Hereditary beta sitosterolemia is a very rare autosomal recessive disorder. As of the year 2000, only 40 cases had been reported. It is likely that the disorder is underreported due to missed diagnosis. The clinical manifestations include xanthomatosis and premature coronary artery disease. The disorder can superficially mimic FH on physical exam with extensor tendon xanthomas on the hands and Achilles tendons leading to misdiagnosis, as in the case of our patient. The cholesterol levels can be mildly elevated or low in contrast to FH, providing a clue to the diagnosis.

Patients may also have painful and inflamed joints, particularly in the knees and ankles. Hemolysis and platelet abnormalities such as thrombocytopenia have also been reported. It is thought that incorporation of plant sterols into erythrocytes makes them more rigid and more susceptible to hemolysis. The pathophysiology of this disorder stems from a mutation in the ABCG5 or ABCG8 transporter proteins in the intestinal mucosal cell. Sterols (including cholesterol and plant sterols) are transported from the intestinal lumen into the mucosal cell via the NP1L1 (Neimann Pick 1L1) protein. The absorbed cholesterol and usually minimal amounts of plant sterol are then packaged into chylomicrons which are secreted from the mucosal cell into the lymphatic system. The majority of potentially toxic plant sterols are pumped out of the intestinal mucosal cell and back into the intestinal lumen by the ABC G5/G8 proteins to avoid their absorption into the circulation. In patients with sitosterolemia, a mutation in the ABCG5 or ABCG8 proteins causes inability to pump plant sterols back into the intestinal lumen for disposal and hence high levels are incorporated into chylomicrons and absorbed into the bloodstream. These high levels of circulating plant sterols lead to a marked increase in atherosclerosis, likely due to the incorporation of increased levels of plant sterols into VLDL and increase deposition into the arterial wall. The definitive diagnosis is made by the finding of elevated levels of plant sterols in the serum as analyzed using chromatography:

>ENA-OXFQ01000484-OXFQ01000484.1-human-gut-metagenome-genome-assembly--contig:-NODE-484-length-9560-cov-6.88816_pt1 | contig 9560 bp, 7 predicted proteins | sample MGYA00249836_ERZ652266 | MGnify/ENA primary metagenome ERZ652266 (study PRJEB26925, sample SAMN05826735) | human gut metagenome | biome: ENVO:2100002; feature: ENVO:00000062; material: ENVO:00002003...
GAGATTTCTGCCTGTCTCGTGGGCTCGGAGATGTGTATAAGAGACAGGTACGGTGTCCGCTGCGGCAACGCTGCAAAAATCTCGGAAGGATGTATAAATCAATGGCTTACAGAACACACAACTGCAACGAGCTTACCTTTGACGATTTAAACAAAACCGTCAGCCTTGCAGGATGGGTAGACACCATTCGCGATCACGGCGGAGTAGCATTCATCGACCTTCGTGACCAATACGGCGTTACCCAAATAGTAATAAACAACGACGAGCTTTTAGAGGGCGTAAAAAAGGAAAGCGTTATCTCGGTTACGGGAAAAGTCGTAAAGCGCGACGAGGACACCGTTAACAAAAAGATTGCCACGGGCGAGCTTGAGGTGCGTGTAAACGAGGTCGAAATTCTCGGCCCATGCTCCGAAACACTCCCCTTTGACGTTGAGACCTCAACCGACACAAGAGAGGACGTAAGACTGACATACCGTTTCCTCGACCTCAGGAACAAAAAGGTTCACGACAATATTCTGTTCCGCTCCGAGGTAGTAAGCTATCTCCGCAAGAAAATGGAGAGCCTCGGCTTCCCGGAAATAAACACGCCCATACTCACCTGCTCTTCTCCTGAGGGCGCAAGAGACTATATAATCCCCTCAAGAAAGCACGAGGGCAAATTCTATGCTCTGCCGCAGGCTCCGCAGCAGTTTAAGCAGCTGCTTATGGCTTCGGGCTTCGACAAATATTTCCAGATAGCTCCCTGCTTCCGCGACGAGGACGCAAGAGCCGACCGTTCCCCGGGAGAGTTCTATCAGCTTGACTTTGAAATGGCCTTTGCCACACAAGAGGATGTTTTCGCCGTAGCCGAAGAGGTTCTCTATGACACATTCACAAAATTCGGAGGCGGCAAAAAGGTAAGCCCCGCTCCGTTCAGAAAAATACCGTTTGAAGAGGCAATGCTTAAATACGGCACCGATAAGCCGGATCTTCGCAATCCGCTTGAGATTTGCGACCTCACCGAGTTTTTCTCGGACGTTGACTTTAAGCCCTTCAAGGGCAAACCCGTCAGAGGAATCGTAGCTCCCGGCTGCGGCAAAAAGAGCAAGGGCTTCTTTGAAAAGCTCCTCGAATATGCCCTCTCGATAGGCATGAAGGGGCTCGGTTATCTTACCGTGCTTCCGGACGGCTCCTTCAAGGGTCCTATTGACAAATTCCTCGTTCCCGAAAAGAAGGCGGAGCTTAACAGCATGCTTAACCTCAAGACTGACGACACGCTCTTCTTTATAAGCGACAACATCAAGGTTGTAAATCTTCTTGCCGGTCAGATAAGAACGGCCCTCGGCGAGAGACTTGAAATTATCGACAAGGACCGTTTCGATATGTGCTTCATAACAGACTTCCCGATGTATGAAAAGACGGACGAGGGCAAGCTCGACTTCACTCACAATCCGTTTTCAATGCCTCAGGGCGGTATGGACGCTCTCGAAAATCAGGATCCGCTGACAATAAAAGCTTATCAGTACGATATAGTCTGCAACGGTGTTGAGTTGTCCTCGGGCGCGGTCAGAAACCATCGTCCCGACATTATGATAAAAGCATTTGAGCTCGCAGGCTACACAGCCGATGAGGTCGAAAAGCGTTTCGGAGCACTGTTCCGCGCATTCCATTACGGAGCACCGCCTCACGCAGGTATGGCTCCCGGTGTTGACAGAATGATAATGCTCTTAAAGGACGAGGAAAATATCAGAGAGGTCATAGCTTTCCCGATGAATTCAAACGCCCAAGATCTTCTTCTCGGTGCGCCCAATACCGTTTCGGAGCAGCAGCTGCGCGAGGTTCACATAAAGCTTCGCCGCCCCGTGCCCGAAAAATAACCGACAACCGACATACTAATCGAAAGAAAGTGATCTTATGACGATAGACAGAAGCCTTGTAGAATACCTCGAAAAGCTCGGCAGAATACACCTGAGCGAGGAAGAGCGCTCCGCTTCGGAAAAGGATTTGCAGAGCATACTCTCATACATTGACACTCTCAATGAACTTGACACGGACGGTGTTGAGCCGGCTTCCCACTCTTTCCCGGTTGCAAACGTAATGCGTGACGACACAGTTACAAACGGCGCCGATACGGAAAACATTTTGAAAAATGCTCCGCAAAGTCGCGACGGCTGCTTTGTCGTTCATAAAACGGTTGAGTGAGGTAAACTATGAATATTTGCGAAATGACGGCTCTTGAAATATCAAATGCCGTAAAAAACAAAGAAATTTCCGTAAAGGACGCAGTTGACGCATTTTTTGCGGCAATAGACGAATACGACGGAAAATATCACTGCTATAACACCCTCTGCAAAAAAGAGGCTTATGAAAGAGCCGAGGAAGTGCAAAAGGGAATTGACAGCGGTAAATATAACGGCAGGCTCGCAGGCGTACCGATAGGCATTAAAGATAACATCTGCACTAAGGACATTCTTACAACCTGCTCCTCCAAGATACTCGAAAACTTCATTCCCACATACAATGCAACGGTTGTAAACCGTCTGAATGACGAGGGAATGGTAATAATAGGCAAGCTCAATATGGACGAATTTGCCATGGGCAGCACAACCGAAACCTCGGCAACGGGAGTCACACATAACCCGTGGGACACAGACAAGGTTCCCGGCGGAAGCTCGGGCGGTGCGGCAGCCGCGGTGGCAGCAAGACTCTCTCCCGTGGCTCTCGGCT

• Treatment includes ezetemibe which blocks absorption of plant sterols into the intestinal mucosal cell by inhibiting the activity of the NP1L1 sterol transporter protein. In addition, bile acid resins can be used and in rare cases, ileal bypass surgery has been utilized.
  • Patients should be placed on a diet low in plant sterols. Dietary recommendations include an attempt to eliminate vegetable fat in the diet. Olives and avocados should be avoided due to high levels of vegetable fat. Nuts, seeds, and chocolate as well as vegetable oils, margarine and shortening should be avoided. Shellfish should also be avoided. A consult with a dietitian is recommended to help instruct patients on a low plant sterol diet.
  • Appropriate consultations would include cardiology for evaluation of atherosclerosis, hematology for hemolysis, and possibly rheumatology for arthritis. A lipidology consult would also obviously be recommended. A geneticist evaluation, if available, would also be optimal and screening of extended family members for xanthomas is appropriate.

Disclosure statement: Dr. Brown has received honoraria for serving on the advisory board of Kowa Pharmaceuticals.